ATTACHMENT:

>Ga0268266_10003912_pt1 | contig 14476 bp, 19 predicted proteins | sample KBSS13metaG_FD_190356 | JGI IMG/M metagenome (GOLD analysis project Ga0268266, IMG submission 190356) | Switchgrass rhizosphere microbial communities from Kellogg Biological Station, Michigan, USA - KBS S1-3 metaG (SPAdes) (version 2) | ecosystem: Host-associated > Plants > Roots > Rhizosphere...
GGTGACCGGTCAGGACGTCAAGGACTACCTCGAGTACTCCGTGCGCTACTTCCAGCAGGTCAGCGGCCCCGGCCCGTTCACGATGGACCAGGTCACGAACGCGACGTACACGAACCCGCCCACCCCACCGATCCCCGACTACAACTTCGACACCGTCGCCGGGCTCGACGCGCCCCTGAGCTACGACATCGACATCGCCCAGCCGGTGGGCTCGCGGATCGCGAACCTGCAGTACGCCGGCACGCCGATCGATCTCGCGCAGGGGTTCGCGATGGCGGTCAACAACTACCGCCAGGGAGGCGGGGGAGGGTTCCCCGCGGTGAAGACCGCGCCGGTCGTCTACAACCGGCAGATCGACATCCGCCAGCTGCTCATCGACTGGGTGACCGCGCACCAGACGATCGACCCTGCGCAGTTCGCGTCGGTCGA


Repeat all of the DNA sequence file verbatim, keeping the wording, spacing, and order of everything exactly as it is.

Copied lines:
>Ga0268266_10003912_pt1 | contig 14476 bp, 19 predicted proteins | sample KBSS13metaG_FD_190356 | JGI IMG/M metagenome (GOLD analysis project Ga0268266, IMG submission 190356) | Switchgrass rhizosphere microbial communities from Kellogg Biological Station, Michigan, USA - KBS S1-3 metaG (SPAdes) (version 2) | ecosystem: Host-associated > Plants > Roots > Rhizosphere...
GGTGACCGGTCAGGACGTCAAGGACTACCTCGAGTACTCCGTGCGCTACTTCCAGCAGGTCAGCGGCCCCGGCCCGTTCACGATGGACCAGGTCACGAACGCGACGTACACGAACCCGCCCACCCCACCGATCCCCGACTACAACTTCGACACCGTCGCCGGGCTCGACGCGCCCCTGAGCTACGACATCGACATCGCCCAGCCGGTGGGCTCGCGGATCGCGAACCTGCAGTACGCCGGCACGCCGATCGATCTCGCGCAGGGGTTCGCGATGGCGGTCAACAACTACCGCCAGGGAGGCGGGGGAGGGTTCCCCGCGGTGAAGACCGCGCCGGTCGTCTACAACCGGCAGATCGACATCCGCCAGCTGCTCATCGACTGGGTGACCGCGCACCAGACGATCGACCCTGCGCAGTTCGCGTCGGTCGA